by James Hyatt
A blue-ribbon Commission on Corporate Governance set up a year ago by the New York Stock Exchange declared that amid a turbulent market and regulatory climate and “notwithstanding certain governance failures over the last decade, the current governance system generally works well.”
In its final report, the Commission said “… failures of corporate governance were not the sole reason for the financial crisis of 2008, and … most of the thousands of public companies in this country are well governed, with hard-working and ethical boards and shareholders…”
The group shied away from taking a stand on hot-button issues such as proxy access, financial regulatory reform and an expanded federal role in corporate governance. “The Commission found it difficult to reach consensus on many of these specific issues,” the report said.
The Commission did add its voice to many in the business community that would like to see the Securities and Exchange Commission address issues posed by proxy advisory firms which often influence the debate and the outcome of corporate governance issues, particularly when it comes to annual meetings.
The SEC has invited public comment on how advisory firms should be regulated, and the Commission report asserts “such firms should be held to appropriate standards of transparency and accountability.”
“At a minimum, such firms should be required to disclose the policies and methodologies that the firms use to formulate specific voting recommendations, as well as all material conflicts of interest, and to hold themselves to a high degree of care, accuracy and fairness in dealing with both shareholders and companies by adhering to strict codes of conduct. The advisory services should also be required to disclose the company’s response to its analysis and conclusions.”
The report stressed the importance of making “long-term sustainable growth in shareholder value” a key corporate objective, and urged companies to “establish relationships with a core base of long-term oriented investors.” Shareholders, it said, “have the right and responsibility to hold a board accountable for its performance in achieving long-term sustainable growth in shareholder value.”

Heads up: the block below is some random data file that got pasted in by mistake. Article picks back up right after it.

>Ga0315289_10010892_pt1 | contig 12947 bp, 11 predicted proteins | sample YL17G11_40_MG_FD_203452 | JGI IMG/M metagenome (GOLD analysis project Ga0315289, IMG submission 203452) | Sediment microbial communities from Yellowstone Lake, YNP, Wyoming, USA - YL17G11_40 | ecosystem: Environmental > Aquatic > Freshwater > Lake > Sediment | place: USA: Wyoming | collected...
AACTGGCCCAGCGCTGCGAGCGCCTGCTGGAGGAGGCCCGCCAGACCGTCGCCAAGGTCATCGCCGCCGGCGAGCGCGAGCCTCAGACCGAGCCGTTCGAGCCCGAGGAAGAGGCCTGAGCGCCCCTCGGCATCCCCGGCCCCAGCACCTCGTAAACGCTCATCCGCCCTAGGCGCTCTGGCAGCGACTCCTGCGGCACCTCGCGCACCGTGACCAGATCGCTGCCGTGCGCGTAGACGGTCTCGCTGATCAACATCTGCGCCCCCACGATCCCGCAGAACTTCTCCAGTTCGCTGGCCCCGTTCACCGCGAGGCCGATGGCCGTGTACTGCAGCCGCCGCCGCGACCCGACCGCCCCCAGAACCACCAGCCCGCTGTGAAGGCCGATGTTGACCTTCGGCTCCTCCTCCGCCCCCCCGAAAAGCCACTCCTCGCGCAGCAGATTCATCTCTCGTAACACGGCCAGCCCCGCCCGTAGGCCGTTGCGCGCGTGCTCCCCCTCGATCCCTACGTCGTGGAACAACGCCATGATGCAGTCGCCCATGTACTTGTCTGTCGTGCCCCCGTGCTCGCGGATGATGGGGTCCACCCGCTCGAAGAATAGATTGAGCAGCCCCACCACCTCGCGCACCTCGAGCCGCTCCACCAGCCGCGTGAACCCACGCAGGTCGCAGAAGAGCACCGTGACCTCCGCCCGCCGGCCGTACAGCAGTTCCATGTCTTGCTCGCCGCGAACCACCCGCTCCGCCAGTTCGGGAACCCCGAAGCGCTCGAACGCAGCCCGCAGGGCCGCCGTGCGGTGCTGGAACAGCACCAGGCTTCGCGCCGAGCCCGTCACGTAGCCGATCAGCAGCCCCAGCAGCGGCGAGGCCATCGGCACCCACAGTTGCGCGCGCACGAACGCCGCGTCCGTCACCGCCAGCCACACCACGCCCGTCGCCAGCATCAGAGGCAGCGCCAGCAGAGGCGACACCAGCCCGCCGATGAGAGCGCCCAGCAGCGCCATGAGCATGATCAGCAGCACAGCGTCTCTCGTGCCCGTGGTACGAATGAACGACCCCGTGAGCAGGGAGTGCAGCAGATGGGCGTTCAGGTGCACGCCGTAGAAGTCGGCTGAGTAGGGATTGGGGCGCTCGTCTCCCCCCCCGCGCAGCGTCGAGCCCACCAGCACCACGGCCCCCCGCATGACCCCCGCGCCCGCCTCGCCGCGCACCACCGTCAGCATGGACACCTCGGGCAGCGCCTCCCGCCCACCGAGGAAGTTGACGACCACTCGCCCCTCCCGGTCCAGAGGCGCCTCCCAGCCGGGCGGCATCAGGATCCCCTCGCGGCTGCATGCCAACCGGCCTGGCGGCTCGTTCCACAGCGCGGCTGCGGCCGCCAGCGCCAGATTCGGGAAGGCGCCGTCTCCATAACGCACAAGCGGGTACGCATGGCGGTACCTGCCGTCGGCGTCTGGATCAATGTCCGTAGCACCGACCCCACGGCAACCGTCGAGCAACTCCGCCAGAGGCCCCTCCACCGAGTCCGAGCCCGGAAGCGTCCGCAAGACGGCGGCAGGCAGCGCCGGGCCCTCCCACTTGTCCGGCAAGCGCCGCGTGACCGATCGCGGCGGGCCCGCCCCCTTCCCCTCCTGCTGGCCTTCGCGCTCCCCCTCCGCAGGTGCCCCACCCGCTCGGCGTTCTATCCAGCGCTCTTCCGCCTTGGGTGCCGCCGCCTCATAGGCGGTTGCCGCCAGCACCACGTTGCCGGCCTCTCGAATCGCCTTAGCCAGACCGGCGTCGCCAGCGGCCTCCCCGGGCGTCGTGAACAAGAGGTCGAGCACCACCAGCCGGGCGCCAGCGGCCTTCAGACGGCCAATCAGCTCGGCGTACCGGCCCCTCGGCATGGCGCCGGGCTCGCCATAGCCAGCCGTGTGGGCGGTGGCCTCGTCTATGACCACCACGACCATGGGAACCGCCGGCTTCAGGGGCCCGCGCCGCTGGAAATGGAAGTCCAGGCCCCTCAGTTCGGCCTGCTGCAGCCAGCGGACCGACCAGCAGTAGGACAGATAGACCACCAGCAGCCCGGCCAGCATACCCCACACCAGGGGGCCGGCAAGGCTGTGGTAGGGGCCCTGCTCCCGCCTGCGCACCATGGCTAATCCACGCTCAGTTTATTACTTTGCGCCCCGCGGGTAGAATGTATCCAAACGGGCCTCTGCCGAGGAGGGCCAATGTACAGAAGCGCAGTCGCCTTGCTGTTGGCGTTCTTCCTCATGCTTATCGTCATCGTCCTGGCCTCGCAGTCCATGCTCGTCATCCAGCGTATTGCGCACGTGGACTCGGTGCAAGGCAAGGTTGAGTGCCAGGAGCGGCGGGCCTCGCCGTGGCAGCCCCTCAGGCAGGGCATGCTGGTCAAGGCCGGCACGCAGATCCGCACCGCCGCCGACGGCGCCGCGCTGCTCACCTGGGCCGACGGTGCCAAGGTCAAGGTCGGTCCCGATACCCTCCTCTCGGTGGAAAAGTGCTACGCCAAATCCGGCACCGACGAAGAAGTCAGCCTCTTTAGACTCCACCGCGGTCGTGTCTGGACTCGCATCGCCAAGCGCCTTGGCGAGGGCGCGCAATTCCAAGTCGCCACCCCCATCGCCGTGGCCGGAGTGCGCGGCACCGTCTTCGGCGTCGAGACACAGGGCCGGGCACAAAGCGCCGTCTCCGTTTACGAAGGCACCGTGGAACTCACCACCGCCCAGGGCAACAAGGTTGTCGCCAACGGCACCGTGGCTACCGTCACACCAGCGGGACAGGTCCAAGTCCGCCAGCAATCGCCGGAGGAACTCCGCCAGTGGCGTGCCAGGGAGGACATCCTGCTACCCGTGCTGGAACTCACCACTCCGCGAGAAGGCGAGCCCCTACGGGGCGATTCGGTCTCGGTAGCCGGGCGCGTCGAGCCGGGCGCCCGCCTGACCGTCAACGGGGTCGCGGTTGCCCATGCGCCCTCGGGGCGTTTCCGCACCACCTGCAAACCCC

In a veiled jab at the growing influence of proxy advisory firms, the report said hiring such firms by institutional investors “does not relieve institutions from discharging their responsibility to vote constructively, thoughtfully and in alignment with the interests of their clients.”
In the current climate, the report said, “… there is a risk that the number of new governance mandates and ‘best practice’ recommendations over the last decade can lead even the best boards to adopt a ‘check the box’ mentality when trying to adopt and comply with certain corporate governance requirements.”
The report noted that at many companies, the CEO is the only non-independent director on the board, but said having more directors “who possess in-depth knowledge of the company and its industry could be helpful for the board.”
Without much specificity, the report said the SEC should “consider whether there are more effective and efficient ways for individual investors to participate” in the proxy voting process. And it urged a cautious approach by regulators in adopting new governance requirements. “Being a director is not a full-time job,” and new mandates risk limiting the time directors can spend on other tasks.
The Commission urged that shareholders “attempt to engage in constructive communication with the corporation before submitting proposals or proxy access nominations or engaging in public campaigns which tend to be adversarial in nature.”